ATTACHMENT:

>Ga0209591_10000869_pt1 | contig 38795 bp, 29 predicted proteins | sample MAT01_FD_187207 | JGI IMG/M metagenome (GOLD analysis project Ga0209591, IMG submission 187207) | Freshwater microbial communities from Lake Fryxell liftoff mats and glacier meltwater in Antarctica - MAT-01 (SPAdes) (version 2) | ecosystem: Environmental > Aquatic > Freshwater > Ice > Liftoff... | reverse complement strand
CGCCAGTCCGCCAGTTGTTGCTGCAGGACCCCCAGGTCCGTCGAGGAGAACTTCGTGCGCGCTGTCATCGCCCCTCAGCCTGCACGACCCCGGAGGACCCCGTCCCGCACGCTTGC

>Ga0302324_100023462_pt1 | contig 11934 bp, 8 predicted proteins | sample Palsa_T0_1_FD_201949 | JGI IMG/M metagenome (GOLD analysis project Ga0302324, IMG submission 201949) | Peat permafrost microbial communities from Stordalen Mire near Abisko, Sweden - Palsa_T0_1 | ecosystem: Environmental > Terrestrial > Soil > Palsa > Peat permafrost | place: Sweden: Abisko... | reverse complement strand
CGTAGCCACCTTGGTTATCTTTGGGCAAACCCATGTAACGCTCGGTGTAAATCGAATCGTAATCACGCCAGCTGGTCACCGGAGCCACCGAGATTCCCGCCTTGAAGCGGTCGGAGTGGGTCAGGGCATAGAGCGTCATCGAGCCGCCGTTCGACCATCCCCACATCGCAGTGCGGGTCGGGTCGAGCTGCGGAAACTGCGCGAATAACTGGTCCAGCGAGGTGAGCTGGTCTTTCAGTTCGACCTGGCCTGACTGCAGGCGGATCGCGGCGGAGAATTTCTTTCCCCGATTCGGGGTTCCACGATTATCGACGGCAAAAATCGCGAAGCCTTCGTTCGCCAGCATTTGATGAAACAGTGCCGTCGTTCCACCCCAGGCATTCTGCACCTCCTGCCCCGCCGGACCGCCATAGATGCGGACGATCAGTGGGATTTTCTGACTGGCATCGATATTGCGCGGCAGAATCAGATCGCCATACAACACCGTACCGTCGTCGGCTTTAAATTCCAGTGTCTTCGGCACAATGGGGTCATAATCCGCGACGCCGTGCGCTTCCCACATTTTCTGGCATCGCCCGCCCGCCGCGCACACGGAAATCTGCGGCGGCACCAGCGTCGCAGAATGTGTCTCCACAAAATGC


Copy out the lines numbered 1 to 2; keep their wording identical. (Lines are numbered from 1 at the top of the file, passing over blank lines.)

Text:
>Ga0209591_10000869_pt1 | contig 38795 bp, 29 predicted proteins | sample MAT01_FD_187207 | JGI IMG/M metagenome (GOLD analysis project Ga0209591, IMG submission 187207) | Freshwater microbial communities from Lake Fryxell liftoff mats and glacier meltwater in Antarctica - MAT-01 (SPAdes) (version 2) | ecosystem: Environmental > Aquatic > Freshwater > Ice > Liftoff... | reverse complement strand
CGCCAGTCCGCCAGTTGTTGCTGCAGGACCCCCAGGTCCGTCGAGGAGAACTTCGTGCGCGCTGTCATCGCCCCTCAGCCTGCACGACCCCGGAGGACCCCGTCCCGCACGCTTGC